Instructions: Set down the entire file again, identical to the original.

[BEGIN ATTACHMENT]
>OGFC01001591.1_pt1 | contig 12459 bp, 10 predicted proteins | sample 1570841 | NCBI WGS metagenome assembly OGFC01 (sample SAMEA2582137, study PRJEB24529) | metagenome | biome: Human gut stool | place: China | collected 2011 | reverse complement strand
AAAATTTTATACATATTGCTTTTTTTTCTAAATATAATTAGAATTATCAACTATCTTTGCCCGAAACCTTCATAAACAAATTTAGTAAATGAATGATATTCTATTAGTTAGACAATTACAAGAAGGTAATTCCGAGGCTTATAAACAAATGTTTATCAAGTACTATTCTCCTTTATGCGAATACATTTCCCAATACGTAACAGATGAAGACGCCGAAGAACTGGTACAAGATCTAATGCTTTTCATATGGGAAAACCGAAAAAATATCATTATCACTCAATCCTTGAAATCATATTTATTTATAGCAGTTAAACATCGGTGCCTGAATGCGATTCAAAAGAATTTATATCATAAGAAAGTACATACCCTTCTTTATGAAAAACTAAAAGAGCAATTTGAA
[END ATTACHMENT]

>OGFC01001591.1_pt1 | contig 12459 bp, 10 predicted proteins | sample 1570841 | NCBI WGS metagenome assembly OGFC01 (sample SAMEA2582137, study PRJEB24529) | metagenome | biome: Human gut stool | place: China | collected 2011 | reverse complement strand
AAAATTTTATACATATTGCTTTTTTTTCTAAATATAATTAGAATTATCAACTATCTTTGCCCGAAACCTTCATAAACAAATTTAGTAAATGAATGATATTCTATTAGTTAGACAATTACAAGAAGGTAATTCCGAGGCTTATAAACAAATGTTTATCAAGTACTATTCTCCTTTATGCGAATACATTTCCCAATACGTAACAGATGAAGACGCCGAAGAACTGGTACAAGATCTAATGCTTTTCATATGGGAAAACCGAAAAAATATCATTATCACTCAATCCTTGAAATCATATTTATTTATAGCAGTTAAACATCGGTGCCTGAATGCGATTCAAAAGAATTTATATCATAAGAAAGTACATACCCTTCTTTATGAAAAACTAAAAGAGCAATTTGAA